Tag Archives: indiedev

Reactuate Games does World of Tanks

In preparation for an upcoming podcast guest (Craig Fryar), we played World of Tanks, a strategic warring game that involves war tanks from various countries battling for territory. In this “capture the flag” game, people can play in large groups or mano a mano.

Surprisingly, we had a lot of fun just playing one-on-one. And though there was a bit of scheming and spying going on, the excitement shook our office’s walls.

Oh, and I came out undefeated.

Just thought I’d mention that.

Pros

  • Numbers don’t matter. Though we only had two people playing at a time, we all still engaged in the game. Sure, there was a little cheating going on to quicken the battle, but that was part of the fun and camaraderie-building. Game play in a group or alone would probably have a different energy, but the hide and seek aspect of the game is just plain thrilling. No matter how many players you have.
  • Controls are simple. The mouse, WASD, the scroll wheel. That’s basically all you need. Double-tap “R” and your tank gets a little kick. A quick tutorial also shows you all you need to know, like how to hide in a bush or move and shoot at the same time.
  • Realistic movement. Whether your tank is moving up hill, through the lake, or on a dirt road, it’s going to respond realistically. Hills are slow to climb. You have to sludge through water. Every decision affects your game play, making the battle more interesting and life-like.
tanks
worldoftanks.eu

Cons

  • Countdown before battle is so looooonnnnggg.  For thirty seconds, players must sit still, twiddle their thumbs, and question all of their life’s decisions. Seriously. It’s pointless to wait that long. (Although, if you were cool and strategizing with your team, it would make sense to have this time.) But for one-on-one play, it dragged on.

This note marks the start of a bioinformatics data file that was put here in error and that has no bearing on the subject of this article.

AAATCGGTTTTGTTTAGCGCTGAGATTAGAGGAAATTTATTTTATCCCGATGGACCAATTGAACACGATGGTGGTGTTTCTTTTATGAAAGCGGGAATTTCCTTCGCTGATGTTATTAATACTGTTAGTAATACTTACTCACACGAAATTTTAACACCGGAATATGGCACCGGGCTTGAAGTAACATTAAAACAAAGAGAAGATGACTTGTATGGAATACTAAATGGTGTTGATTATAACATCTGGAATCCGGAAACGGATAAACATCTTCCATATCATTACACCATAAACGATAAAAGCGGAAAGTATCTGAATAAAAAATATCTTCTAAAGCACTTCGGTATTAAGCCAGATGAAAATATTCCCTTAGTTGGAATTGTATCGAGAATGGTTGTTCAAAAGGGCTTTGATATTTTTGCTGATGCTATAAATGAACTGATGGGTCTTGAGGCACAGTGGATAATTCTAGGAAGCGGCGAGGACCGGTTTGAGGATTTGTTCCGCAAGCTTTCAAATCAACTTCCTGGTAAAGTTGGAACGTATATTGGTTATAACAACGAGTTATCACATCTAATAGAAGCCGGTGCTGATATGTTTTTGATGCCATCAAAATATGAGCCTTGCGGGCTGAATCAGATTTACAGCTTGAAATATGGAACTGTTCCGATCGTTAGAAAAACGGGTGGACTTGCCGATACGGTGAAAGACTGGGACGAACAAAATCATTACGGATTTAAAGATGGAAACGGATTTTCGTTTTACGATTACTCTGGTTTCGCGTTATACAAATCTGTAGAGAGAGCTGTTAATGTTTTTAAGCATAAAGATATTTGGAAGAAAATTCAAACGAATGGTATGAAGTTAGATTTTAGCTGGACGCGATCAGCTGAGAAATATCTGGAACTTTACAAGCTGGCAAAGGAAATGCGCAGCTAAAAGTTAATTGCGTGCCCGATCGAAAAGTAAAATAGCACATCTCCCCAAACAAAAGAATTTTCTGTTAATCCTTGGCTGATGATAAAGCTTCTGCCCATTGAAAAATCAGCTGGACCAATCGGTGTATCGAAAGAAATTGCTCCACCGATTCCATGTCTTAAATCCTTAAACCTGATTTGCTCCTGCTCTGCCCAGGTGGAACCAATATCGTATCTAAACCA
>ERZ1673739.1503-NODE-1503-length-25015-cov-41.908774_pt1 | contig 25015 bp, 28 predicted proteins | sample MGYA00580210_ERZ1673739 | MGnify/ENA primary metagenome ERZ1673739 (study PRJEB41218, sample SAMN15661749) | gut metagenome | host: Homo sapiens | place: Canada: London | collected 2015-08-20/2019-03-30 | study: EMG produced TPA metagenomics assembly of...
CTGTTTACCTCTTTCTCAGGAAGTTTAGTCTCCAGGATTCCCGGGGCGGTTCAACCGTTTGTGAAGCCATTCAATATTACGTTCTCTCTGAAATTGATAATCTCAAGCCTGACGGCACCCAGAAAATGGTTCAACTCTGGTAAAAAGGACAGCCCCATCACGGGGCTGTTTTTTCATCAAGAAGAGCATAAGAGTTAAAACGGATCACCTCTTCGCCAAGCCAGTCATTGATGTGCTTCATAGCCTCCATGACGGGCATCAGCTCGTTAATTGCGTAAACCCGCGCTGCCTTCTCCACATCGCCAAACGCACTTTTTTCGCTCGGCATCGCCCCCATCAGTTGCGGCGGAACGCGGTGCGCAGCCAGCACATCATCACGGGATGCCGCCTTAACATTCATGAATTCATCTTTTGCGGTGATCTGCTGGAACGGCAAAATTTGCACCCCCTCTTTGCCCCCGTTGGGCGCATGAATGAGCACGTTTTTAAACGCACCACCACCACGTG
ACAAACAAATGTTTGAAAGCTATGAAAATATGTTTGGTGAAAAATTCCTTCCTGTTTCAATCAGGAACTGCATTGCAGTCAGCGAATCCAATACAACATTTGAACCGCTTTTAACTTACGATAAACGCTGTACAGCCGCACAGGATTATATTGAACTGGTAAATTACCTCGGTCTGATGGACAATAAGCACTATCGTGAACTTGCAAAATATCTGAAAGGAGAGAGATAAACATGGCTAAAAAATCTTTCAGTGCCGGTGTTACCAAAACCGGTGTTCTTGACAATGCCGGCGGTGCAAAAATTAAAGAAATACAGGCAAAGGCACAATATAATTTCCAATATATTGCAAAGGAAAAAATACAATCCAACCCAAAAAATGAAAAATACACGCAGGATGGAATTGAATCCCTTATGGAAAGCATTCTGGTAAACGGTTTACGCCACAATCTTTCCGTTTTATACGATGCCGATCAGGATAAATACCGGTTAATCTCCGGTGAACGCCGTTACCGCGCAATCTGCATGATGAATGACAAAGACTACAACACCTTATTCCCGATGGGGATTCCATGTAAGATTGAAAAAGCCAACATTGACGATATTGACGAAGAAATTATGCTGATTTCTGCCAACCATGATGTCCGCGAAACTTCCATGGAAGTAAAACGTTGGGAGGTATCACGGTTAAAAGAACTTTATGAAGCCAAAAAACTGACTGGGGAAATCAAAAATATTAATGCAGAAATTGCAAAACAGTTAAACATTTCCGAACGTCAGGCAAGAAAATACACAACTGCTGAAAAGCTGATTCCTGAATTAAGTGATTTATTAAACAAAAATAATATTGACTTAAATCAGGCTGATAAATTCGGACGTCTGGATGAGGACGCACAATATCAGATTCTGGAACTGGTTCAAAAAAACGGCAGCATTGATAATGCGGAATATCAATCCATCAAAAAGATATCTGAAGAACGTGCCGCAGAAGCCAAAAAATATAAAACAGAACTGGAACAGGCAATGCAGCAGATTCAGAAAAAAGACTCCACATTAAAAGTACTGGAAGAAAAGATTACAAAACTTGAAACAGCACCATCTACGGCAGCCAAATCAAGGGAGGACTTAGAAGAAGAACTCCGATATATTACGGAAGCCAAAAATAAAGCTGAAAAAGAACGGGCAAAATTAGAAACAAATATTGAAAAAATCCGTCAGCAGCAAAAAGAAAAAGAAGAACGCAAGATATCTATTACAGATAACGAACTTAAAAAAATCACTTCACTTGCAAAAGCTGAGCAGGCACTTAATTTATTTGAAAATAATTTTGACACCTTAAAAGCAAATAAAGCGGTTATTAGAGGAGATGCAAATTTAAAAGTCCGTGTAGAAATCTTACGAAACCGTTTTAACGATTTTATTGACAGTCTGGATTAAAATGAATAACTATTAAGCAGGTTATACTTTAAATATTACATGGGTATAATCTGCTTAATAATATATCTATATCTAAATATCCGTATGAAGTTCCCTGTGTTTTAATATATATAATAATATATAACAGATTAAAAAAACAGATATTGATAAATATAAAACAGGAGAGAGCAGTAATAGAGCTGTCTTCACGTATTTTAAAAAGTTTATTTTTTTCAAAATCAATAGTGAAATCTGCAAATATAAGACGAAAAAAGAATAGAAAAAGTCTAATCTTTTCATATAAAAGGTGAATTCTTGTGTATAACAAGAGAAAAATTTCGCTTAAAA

• Boring stretches. Especially during our play, there were lengths of time where the players couldn’t find one another to even start the fight. And because the tanks move slowly, it can take about an hour for any legit shooting can take place.  (However, we understand this game can be enjoyed methodically and slowly for others.)

Watch the trailer here and tell us what you think.

“Five Minutes of Fame” — Week 10 Recap

Reactuate Games had an influx of visitors last week as the team prepared for bigger and better things happening with Guardian and the company. Among the special guests was Angel Rodriguez, who is now more like an official member of the team, co-hosting the Say Something Smart podcast with me.

Jon Sheppard of Sheppard Studios joined us in the Command Center, too; we listened to his take on our company’s musical interpretation. This theme encompasses some of the adventurous aspects we envision for Reactuate, but it also includes a hint of 8-bit to acknowledge our game development.  You can listen to the entire theme here.

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Ron on TV

Finally, Abilene’s KTAB news station visited us for a live interview last Tuesday. To say that we were as giddy as 12-year-old girls at a One Direction concert is an understatement. Sure, it was only local TV … but hey it’s a start! And as I’ve mentioned before, when you’re in a startup, you should celebrate the small wins. The KTAB crew was super nice and even complimented the cookies we offered (psst…. thanks United Supermarkets).

Task-wise, we got a lot done. Ron, who was on a task-slaying spree, accomplished much, writing and recording a couple of leadership vlogs (more news on those later), creating images for our podcast series, and installing some podcast plugins for our WordPress.